It is Leonard Peltier’s Birthday: Statement of Florida Indigenous Rights and Environmental Equality (FIREE)

Demonstration at BOP HQ in Washington DC, June 13, 2016.

[Note: Amidst recovery from an unexpected triple bypass heart surgery and the largest hurricane threat seen in years, political prisoner Leonard Peltier turned 73 this week, on September 12, inside Coleman Federal Correctional Complex in Central Florida. FIREE released the following statement on his birthday and , September 15, the Campaign to Fight Toxic Prisons will hold a rally in downtown Gainesville, FL to honor him and call for his freedom after over four decades of torture and slavery inside the world’s largest prison system. Find out more about Peltier, including his address to send a birthday card, here.]



The Florida Indigenous Rights & Environmental Equality (FIREE), Campaign to Fight Toxic Prisons, and other organizations this September celebrate the birthday of Anishinabeg and Lakota Akihito political prisoner Leonard Peltier.

Peltier remains a Prisoner of America’s longest war, its war on the Indigenous peoples of this great Turtle Island. Ostensibly Peltier was convicted on the killing of two Federal Bureau of Investigation (FBI) agents who invaded the sovereign Oglala Lakota Nation with a warrant they did not have to arrest someone they knew was not there.  Members of the American Indian Movement (AIM) who were at the Jumping Bull “Tent City” location on June 25, 1975 defended the women and children of the camp from the unknown assailants who happened to be from the FBI. Cour D’Alene AIM member Joseph Killsright Stuntz gave his life in the defense of this encampment. A year later in Cedar Rapids, IA an all-white jury acquitted AIM organizers Darrell Butler and Robert Robideau of criminal charges because they acted in self-defense. The FBI altered evidence and ensured the prohibition of exculpatory evidence to ensure the conviction of Leonard Peltier during his subsequent Fargo, ND Trial.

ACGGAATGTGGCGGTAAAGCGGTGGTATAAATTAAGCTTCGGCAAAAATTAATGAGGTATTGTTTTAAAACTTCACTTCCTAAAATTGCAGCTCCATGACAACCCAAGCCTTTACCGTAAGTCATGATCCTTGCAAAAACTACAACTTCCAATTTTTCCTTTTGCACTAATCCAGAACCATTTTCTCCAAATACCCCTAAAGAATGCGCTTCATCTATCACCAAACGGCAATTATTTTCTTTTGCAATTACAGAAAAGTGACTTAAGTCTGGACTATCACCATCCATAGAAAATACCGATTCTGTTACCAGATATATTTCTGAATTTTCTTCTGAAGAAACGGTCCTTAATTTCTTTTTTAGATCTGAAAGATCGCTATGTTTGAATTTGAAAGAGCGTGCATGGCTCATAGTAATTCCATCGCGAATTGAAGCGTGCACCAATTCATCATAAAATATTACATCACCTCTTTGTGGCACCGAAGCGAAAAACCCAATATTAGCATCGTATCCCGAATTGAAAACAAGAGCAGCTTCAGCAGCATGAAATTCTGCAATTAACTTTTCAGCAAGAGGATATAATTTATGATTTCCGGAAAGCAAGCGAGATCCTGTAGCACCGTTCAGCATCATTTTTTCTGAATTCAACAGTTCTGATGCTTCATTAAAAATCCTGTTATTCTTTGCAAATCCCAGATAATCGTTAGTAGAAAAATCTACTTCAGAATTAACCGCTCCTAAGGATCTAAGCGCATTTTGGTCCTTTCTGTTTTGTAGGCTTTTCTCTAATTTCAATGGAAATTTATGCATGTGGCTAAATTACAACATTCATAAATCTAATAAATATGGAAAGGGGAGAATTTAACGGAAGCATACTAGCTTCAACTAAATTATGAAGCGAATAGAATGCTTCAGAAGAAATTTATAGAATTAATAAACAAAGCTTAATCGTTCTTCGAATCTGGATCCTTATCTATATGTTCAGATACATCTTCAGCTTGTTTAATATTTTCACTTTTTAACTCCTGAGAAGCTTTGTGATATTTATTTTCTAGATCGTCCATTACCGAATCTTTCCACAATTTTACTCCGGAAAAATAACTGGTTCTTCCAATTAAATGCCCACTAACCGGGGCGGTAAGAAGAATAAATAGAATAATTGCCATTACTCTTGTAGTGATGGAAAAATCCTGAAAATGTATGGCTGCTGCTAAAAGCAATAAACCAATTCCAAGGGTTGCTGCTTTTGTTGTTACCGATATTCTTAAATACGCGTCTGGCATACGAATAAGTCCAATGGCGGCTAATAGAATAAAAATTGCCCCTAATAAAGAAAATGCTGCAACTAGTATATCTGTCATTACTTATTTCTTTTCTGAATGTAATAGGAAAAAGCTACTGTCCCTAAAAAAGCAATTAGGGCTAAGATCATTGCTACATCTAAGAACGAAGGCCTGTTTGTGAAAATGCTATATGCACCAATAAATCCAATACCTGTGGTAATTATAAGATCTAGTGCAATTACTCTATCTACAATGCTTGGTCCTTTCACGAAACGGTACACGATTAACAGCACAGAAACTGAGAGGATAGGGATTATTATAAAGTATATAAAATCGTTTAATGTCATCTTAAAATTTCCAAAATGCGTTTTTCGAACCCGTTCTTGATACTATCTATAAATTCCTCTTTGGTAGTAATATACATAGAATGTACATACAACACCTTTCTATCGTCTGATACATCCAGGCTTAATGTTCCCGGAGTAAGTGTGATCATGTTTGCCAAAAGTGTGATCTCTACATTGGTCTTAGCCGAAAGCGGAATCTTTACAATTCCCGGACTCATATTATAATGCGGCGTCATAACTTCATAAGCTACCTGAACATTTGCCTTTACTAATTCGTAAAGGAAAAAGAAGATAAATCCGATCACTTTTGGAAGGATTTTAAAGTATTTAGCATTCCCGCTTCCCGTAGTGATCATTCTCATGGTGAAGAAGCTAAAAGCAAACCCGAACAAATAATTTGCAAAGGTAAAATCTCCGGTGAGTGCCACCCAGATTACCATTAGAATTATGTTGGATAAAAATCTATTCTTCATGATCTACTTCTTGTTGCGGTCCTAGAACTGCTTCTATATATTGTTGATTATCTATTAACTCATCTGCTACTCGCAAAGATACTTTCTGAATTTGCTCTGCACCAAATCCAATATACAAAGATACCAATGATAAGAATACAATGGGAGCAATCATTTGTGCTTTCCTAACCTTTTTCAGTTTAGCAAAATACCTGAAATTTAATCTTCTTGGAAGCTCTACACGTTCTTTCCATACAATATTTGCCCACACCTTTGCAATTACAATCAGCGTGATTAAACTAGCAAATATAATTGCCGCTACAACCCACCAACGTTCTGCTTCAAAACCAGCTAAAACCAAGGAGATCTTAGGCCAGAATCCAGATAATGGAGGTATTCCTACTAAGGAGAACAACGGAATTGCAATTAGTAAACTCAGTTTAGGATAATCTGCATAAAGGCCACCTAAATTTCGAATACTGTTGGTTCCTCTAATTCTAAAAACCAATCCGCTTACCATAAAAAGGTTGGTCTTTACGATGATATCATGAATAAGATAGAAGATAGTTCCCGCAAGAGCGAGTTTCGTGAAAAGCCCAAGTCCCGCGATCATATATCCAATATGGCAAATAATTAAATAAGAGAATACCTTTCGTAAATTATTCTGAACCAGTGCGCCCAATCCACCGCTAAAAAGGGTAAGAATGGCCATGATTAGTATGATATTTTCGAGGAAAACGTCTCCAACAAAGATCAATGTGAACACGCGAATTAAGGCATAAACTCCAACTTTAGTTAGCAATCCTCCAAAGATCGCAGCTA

In America, the concept of rule of law can be simply exposed as the United States Constitution Article VI Clause 2 clearly defines Treaties as the supreme law of the land. Yet so-called Law Enforcement in North Dakota abandoned their oath and upheld the colonialist imposition of the United States when they failed to block Enbridge’s Dakota Access Pipeline which clearly violated the 1851 and 1868 Fort Laramie Treaties by crossing into sovereign Lakota lands

Today in America many are waking up to the reality that America is not, nor has ever been a nation of law and order. That Truth and Justice are not the American way. America has more human beings incarcerated than any other nation on Earth. Instead of restorative justice that respects human beings we employ a profitable system of warehousing human beings and enslaving those who are incarcerated while treating them inhumanely to increase the profit margin.